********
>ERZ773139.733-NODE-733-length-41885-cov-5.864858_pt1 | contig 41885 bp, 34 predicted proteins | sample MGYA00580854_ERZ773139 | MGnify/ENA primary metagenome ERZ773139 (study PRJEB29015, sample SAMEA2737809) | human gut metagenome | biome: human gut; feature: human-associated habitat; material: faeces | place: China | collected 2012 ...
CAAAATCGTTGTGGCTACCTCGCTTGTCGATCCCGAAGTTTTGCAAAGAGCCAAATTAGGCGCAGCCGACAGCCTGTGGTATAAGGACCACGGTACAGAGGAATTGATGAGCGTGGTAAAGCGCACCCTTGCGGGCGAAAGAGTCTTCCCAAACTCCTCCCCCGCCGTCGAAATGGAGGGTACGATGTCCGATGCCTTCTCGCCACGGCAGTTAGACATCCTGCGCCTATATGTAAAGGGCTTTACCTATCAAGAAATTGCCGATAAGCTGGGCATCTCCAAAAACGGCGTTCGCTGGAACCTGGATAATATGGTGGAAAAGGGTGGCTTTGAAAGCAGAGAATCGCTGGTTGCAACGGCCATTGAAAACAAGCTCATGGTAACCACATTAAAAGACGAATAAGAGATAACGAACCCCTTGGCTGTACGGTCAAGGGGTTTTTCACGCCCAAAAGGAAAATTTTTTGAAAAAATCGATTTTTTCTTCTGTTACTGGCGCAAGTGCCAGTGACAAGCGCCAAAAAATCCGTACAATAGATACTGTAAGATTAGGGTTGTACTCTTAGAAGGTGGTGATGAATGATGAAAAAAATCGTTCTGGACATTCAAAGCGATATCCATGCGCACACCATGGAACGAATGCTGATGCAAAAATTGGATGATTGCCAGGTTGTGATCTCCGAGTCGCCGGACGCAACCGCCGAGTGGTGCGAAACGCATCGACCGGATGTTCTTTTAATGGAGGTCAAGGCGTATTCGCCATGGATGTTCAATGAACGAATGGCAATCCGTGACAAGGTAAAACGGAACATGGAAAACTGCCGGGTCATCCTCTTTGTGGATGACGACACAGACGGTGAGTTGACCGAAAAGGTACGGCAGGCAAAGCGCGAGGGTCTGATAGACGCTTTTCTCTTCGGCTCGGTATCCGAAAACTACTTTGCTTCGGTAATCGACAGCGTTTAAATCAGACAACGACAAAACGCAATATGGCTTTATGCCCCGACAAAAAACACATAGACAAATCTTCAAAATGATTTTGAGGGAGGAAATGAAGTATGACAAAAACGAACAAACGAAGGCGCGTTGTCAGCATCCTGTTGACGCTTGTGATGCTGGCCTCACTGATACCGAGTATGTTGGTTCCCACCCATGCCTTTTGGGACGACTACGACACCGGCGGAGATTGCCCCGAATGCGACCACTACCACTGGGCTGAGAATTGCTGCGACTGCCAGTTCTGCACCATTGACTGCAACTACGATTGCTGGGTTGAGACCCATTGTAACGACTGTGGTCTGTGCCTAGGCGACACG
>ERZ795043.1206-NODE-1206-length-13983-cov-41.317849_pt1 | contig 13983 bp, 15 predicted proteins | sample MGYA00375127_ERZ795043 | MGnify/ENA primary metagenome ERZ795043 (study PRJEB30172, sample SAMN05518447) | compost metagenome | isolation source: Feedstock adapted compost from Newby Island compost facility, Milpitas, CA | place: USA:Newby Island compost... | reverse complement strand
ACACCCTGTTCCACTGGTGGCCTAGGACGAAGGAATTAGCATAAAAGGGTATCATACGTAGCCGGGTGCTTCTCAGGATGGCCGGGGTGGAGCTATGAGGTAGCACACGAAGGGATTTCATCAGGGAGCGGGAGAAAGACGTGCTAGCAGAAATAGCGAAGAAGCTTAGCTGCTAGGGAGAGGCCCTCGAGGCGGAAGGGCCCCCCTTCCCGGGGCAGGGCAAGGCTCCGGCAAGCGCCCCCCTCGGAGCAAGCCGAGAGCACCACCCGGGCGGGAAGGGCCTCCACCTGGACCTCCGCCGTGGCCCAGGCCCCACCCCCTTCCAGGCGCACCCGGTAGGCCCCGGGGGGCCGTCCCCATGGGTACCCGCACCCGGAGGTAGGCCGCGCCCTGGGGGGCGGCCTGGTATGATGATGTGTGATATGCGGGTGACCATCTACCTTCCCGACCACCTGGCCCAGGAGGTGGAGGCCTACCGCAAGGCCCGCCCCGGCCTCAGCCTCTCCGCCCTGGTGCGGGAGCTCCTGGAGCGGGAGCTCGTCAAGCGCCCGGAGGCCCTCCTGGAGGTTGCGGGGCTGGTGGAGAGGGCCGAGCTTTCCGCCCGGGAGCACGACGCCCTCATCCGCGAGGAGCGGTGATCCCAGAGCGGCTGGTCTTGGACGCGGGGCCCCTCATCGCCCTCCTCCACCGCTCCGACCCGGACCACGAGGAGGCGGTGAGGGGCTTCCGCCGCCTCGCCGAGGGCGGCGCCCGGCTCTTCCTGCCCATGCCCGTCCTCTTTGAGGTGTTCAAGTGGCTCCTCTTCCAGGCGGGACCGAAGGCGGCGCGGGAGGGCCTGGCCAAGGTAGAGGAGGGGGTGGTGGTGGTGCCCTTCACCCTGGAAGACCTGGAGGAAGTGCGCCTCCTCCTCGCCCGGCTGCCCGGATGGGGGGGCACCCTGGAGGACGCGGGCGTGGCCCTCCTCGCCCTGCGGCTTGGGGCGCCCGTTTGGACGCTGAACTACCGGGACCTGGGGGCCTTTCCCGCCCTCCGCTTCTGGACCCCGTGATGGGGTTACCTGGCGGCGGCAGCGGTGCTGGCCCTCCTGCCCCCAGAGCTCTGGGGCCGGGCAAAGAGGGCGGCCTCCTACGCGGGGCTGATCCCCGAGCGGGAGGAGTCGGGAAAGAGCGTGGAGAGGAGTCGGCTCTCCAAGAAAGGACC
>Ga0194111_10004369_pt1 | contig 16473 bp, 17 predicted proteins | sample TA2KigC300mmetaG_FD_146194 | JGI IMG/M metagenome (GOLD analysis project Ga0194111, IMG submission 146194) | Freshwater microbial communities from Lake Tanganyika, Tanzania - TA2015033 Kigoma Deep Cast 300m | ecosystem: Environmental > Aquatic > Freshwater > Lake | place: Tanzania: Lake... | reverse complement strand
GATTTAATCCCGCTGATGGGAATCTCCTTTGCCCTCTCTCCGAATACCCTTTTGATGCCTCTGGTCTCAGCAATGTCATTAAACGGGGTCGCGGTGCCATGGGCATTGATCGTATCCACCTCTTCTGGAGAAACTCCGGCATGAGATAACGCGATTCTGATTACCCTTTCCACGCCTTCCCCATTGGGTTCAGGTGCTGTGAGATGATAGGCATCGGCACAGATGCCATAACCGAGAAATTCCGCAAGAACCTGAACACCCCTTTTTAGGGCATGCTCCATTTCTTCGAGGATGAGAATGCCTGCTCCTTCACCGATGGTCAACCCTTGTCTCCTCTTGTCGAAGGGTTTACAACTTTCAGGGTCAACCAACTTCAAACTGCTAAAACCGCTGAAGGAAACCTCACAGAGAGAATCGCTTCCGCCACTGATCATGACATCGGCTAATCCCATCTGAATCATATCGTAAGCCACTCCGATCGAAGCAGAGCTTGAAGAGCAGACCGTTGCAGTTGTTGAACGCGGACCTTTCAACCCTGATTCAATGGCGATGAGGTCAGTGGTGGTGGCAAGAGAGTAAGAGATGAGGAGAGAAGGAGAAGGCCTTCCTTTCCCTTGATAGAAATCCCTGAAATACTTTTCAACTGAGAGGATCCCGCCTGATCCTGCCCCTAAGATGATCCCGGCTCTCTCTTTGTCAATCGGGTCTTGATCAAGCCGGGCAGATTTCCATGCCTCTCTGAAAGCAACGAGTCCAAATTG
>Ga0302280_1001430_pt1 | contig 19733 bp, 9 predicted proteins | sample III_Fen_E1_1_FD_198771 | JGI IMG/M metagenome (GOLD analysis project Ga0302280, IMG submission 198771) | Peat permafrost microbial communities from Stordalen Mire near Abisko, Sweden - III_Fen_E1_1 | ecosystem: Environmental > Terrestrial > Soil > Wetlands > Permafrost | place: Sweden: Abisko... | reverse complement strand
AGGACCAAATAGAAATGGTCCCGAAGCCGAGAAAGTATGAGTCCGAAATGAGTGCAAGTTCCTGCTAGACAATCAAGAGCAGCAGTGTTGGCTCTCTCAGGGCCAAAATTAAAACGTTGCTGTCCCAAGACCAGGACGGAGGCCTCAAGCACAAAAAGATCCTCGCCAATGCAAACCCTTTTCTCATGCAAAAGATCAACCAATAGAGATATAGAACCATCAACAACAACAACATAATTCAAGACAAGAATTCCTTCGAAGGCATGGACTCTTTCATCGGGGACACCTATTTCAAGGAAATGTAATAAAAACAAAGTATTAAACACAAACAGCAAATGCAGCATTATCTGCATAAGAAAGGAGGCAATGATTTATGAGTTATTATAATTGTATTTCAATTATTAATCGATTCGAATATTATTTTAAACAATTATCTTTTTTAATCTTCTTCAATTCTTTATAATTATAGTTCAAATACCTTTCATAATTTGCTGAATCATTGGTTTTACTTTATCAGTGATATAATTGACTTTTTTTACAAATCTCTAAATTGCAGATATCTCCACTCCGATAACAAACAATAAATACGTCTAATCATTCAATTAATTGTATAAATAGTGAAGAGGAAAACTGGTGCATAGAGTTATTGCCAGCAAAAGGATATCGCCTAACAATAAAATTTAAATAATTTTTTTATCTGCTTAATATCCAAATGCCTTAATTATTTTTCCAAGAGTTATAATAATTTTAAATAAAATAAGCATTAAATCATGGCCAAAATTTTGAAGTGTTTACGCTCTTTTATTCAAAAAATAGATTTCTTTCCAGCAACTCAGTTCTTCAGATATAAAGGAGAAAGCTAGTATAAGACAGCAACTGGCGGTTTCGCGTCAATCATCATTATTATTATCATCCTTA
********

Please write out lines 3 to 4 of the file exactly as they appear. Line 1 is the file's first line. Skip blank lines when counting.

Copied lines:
>ERZ795043.1206-NODE-1206-length-13983-cov-41.317849_pt1 | contig 13983 bp, 15 predicted proteins | sample MGYA00375127_ERZ795043 | MGnify/ENA primary metagenome ERZ795043 (study PRJEB30172, sample SAMN05518447) | compost metagenome | isolation source: Feedstock adapted compost from Newby Island compost facility, Milpitas, CA | place: USA:Newby Island compost... | reverse complement strand
ACACCCTGTTCCACTGGTGGCCTAGGACGAAGGAATTAGCATAAAAGGGTATCATACGTAGCCGGGTGCTTCTCAGGATGGCCGGGGTGGAGCTATGAGGTAGCACACGAAGGGATTTCATCAGGGAGCGGGAGAAAGACGTGCTAGCAGAAATAGCGAAGAAGCTTAGCTGCTAGGGAGAGGCCCTCGAGGCGGAAGGGCCCCCCTTCCCGGGGCAGGGCAAGGCTCCGGCAAGCGCCCCCCTCGGAGCAAGCCGAGAGCACCACCCGGGCGGGAAGGGCCTCCACCTGGACCTCCGCCGTGGCCCAGGCCCCACCCCCTTCCAGGCGCACCCGGTAGGCCCCGGGGGGCCGTCCCCATGGGTACCCGCACCCGGAGGTAGGCCGCGCCCTGGGGGGCGGCCTGGTATGATGATGTGTGATATGCGGGTGACCATCTACCTTCCCGACCACCTGGCCCAGGAGGTGGAGGCCTACCGCAAGGCCCGCCCCGGCCTCAGCCTCTCCGCCCTGGTGCGGGAGCTCCTGGAGCGGGAGCTCGTCAAGCGCCCGGAGGCCCTCCTGGAGGTTGCGGGGCTGGTGGAGAGGGCCGAGCTTTCCGCCCGGGAGCACGACGCCCTCATCCGCGAGGAGCGGTGATCCCAGAGCGGCTGGTCTTGGACGCGGGGCCCCTCATCGCCCTCCTCCACCGCTCCGACCCGGACCACGAGGAGGCGGTGAGGGGCTTCCGCCGCCTCGCCGAGGGCGGCGCCCGGCTCTTCCTGCCCATGCCCGTCCTCTTTGAGGTGTTCAAGTGGCTCCTCTTCCAGGCGGGACCGAAGGCGGCGCGGGAGGGCCTGGCCAAGGTAGAGGAGGGGGTGGTGGTGGTGCCCTTCACCCTGGAAGACCTGGAGGAAGTGCGCCTCCTCCTCGCCCGGCTGCCCGGATGGGGGGGCACCCTGGAGGACGCGGGCGTGGCCCTCCTCGCCCTGCGGCTTGGGGCGCCCGTTTGGACGCTGAACTACCGGGACCTGGGGGCCTTTCCCGCCCTCCGCTTCTGGACCCCGTGATGGGGTTACCTGGCGGCGGCAGCGGTGCTGGCCCTCCTGCCCCCAGAGCTCTGGGGCCGGGCAAAGAGGGCGGCCTCCTACGCGGGGCTGATCCCCGAGCGGGAGGAGTCGGGAAAGAGCGTGGAGAGGAGTCGGCTCTCCAAGAAAGGACC